Court Holds No Expectation of Privacy on Work Computer, Even for “Personal” Information

State v. M.A., 954 A.2d 503 (N.J. Super. Ct. App. Div. 2008)

In this case of first impression in New Jersey, defendant argued that personal information found on his work computers should be suppressed because his employer had no authority to consent to the search.  Defendant argued that he, not his employer, owned the computers and that he therefore had a reasonable expectation of privacy as to the personal information stored on them.  Finding that the employer, in fact, owned the computers and therefore had every right to consent to the search, the court denied defendant’s motion to suppress.

Defendant was initially hired by his employer as a part time bookkeeper but was eventually hired full time and given additional computer responsibilities because he was “an expert” and maintained a used computer sales business on the side. Upon being hired, the defendant was made aware that “the computers or anything else in the office is company property.”  Eventually, the defendant sold at least ten computers to his employer.  Among those were the laptop and the desktop at issue in the case.  In addition to his employer’s password protection, the defendant created his own password protected areas on both computers and used them to store personal information, at least some of which indicated theft from his employer.  When the employer discovered that the defendant had fraudulently raised his own salary, the defendant was immediately fired.  His employer subsequently discovered evidence of additional and extensive theft and contacted the police.  The employer provided police with written consent to search the two computers.  On them was found additional evidence of the defendant’s illegal activities.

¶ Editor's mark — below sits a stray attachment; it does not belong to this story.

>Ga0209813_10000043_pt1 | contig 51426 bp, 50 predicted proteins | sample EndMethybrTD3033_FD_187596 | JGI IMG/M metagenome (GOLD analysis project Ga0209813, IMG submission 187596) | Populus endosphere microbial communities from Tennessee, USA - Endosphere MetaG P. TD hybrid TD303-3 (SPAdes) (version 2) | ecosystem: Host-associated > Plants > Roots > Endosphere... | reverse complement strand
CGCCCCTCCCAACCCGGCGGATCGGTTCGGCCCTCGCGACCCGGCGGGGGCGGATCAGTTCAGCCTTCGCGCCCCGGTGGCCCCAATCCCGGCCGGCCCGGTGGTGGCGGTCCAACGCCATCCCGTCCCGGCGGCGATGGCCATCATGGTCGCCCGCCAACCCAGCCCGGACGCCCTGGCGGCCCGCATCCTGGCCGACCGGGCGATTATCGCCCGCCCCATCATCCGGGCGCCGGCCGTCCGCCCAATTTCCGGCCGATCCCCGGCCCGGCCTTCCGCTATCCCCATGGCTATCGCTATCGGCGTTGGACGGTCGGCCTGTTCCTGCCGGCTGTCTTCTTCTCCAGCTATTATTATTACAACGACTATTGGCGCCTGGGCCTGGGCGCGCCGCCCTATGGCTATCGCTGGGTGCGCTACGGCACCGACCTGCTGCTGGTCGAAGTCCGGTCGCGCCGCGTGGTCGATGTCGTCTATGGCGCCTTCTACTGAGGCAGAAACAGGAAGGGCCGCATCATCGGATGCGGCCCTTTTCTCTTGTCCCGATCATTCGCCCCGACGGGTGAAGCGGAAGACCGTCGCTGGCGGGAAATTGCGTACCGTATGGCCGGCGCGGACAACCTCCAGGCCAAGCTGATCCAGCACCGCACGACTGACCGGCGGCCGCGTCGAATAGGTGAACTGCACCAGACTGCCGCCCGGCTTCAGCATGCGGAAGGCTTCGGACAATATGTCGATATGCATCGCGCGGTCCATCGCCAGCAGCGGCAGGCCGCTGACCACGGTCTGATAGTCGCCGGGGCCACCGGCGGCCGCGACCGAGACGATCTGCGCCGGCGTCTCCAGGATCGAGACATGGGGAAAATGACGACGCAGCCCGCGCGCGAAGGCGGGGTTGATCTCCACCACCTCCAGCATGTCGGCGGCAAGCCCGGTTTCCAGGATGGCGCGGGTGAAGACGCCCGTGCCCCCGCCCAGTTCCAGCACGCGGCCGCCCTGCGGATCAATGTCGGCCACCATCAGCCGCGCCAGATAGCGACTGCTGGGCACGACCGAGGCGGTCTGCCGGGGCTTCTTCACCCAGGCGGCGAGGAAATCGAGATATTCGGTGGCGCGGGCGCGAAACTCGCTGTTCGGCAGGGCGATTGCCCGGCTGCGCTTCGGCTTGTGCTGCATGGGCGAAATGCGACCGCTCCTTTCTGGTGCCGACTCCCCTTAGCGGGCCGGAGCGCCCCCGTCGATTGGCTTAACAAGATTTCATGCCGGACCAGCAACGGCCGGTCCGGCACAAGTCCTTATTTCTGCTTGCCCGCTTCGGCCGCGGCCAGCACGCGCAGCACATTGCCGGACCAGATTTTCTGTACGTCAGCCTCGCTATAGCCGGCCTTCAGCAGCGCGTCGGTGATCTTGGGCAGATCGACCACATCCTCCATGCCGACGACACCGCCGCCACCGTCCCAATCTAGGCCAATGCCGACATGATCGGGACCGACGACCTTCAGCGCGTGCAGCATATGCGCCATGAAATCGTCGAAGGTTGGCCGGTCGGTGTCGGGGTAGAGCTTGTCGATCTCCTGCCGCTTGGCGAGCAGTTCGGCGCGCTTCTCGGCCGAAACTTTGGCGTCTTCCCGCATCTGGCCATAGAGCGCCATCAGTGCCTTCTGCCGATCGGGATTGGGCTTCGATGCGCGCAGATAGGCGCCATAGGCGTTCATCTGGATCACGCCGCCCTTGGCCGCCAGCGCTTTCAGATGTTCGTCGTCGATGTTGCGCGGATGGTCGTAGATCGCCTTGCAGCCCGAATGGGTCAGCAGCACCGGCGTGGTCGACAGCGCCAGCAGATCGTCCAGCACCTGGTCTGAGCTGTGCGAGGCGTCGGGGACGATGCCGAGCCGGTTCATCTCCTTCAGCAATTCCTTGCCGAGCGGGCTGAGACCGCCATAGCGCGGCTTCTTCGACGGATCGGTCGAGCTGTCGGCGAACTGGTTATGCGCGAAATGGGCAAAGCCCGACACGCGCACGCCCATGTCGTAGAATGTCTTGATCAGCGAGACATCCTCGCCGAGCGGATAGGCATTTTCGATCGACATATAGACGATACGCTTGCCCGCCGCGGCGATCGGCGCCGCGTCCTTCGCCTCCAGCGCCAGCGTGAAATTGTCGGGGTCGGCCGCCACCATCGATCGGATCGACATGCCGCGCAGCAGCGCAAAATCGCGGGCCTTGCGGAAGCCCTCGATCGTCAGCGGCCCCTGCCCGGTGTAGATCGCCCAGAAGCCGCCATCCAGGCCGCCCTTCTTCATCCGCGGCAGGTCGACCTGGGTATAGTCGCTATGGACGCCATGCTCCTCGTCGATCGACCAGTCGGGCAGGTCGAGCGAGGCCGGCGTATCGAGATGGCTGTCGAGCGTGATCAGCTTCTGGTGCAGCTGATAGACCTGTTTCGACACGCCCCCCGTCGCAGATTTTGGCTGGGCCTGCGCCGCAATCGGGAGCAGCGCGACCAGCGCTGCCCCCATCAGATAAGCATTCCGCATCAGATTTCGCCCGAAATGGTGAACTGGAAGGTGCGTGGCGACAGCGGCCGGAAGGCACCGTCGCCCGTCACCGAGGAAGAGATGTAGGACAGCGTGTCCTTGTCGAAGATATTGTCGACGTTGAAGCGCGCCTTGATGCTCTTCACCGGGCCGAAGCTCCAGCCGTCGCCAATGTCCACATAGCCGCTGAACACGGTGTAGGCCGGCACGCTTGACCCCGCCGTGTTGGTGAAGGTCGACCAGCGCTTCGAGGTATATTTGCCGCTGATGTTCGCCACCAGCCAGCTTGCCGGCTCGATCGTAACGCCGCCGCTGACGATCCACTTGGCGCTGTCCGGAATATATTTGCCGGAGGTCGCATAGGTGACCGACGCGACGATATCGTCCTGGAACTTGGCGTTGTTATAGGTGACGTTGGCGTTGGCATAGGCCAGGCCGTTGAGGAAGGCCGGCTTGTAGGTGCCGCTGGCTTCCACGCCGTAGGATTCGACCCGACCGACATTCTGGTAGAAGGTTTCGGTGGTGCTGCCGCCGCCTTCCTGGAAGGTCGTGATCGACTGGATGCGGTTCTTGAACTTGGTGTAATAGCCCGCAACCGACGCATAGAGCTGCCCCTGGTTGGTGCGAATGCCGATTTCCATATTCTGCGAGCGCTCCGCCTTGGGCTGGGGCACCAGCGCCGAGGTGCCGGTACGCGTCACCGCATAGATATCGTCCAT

Defendant argued that he was the true owner of the computers and that he had a reasonable expectation of privacy on them, especially in the password protected areas.  In support of his contention, the defendant argued that he had reimbursed the company for the purchase of the laptop and that he kept it at home three out of five days a week.  As to the desktop, the defendant argued that it had merely been delivered to his employer’s business because no one was available at the defendant’s computer business to sign for it and that he brought it to work when a temporary intern was using the computer in his office.  Rejecting his arguments as “implausible”, the court found ownership properly resided with the employer in light of several facts, including, among other things, the employer’s payment for the computers, the placing of the laptop on the depreciation schedule of the employer’s corporate tax returns and the specific instruction to defendant that all computers were company property.  Accordingly, the court upheld the validity of the warrantless search and denied the defendant’s motion to suppress.

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